Guest Blogger: Tiffany Gilliam
African American women are more likely to succumb to negative health outcomes than any other race or ethnicity. Health inequities are classified as the differences in health status between one disadvantaged population and a group of advantaged. Numerous social determinants of health are related to health inequities, such as:
- Socioeconomic status
- Race and ethnicity
- Lack of access to quality healthcare
These factors also increase the risk of cardiovascular disease, high blood pressure, diabetes, strokes and healthcare inequity. Nearly 50,000 African American women die each year from cardiovascular diseases. There is a significant gap in life expectancy for African American women compared to white women.
Research has shown that larger populations, like those found in metropolises, correlate to wider gaps in life expectancy. The county of Philadelphia is one of the most racially diverse counties in the United States. That same county contains one of the most racially segregated cities in terms of access to quality healthcare and positive health outcomes. The Philadelphia population is estimated at 1,560,006 residents: 44.2 per cent of which are African American. A recent study conducted by the University of Pennsylvania examined the patient ratio to primary care physician (PCP) in low socioeconomic neighborhoods. The study revealed a PCP ratio of 3,000:1 in underserved areas of Philadelphia. Given this PCP a question is raised regarding the level of care provided to patients. The patient to primary care physician ratio is high due to several reasons such as shortage of primary care physicians, increased amount of Affordable Care Act-covered patients, and the high density of elderly and chronically ill in underserved areas.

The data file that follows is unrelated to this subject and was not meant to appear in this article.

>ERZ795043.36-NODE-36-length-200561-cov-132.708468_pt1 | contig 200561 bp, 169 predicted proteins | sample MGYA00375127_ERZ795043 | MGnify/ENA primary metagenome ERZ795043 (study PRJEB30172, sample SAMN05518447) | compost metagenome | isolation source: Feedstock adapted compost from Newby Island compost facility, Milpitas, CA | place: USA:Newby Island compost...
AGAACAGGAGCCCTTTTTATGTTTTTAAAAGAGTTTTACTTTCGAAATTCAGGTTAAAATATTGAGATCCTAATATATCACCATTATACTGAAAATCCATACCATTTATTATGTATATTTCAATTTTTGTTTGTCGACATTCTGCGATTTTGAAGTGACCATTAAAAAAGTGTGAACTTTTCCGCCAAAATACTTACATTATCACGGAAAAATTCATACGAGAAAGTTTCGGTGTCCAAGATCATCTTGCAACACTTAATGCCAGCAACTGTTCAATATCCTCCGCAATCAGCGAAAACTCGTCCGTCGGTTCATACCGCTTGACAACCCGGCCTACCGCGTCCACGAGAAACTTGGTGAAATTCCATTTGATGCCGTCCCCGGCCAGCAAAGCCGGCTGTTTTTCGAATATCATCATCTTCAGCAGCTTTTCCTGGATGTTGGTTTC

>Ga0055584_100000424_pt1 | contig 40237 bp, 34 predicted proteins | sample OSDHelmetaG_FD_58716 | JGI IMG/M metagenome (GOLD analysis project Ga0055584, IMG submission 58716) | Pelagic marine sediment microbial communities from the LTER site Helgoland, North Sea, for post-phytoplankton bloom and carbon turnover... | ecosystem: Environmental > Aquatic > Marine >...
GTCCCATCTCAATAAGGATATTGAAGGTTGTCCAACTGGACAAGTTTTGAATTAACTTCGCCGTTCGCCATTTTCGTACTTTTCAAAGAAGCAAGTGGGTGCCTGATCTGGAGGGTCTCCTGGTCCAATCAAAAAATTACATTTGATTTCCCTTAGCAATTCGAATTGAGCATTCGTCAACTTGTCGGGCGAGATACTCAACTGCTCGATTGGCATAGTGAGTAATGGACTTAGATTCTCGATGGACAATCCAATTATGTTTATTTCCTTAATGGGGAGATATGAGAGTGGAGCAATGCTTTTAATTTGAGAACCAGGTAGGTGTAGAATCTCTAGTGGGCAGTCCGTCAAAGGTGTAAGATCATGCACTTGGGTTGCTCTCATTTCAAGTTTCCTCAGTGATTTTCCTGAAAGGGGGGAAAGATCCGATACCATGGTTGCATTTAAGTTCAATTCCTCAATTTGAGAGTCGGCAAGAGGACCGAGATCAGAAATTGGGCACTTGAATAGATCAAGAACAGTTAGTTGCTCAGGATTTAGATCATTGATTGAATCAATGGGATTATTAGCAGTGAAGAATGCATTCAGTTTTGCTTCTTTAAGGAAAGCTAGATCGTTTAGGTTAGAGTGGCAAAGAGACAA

In a recent conversation with Sheila, my esthetician, she stated a previous diagnosis of ovarian cancer. The physician immediately advised a treatment of chemotherapy, without any willingness to answer questions or provide additional information.
Before that treatment occurred, however, Sheila received a second opinion from another physician, which revealed that she suffered from endometriosis, not ovarian cancer. After this conversation, numerous questions were raised. How many other African American women were misdiagnosed and treated for illnesses they did not have? Why was it so difficult for the doctor to make an accurate diagnosis? How often are doctors encouraging participatory medicine when interacting with patients?
How can public health clinicians improve negative health outcomes amongst underserved African American women populations? It is crucial that health polices are created to enforce the overall well-being of African American women of disadvantaged populations. Health policies that promote affordable education, employment opportunities, and adequate accessible health promotion programs are needed in order to improve fair and equal treatment, along with disease prevention and detection.
Tiffany Gilliam is a first year masters student in Public Health at La Salle University, with a focus in Maternal and Child Health, Social and Behavior Sciences and Health Equity. Her academic interest includes Global Health, Reproductive and Sexual Health and Public Health Policy. For the past three years, Tiffany has worked as a Behavioral Health Worker at Northeast Treatment Center, providing coping strategies, social skills, methods to reduce impulsive behavior at school to children with Attention Hyperactivity Deficit Disorder (ADHD), Oppositional Defiant Disorder (ODD)/Conduct Disorder and Mood Disorder.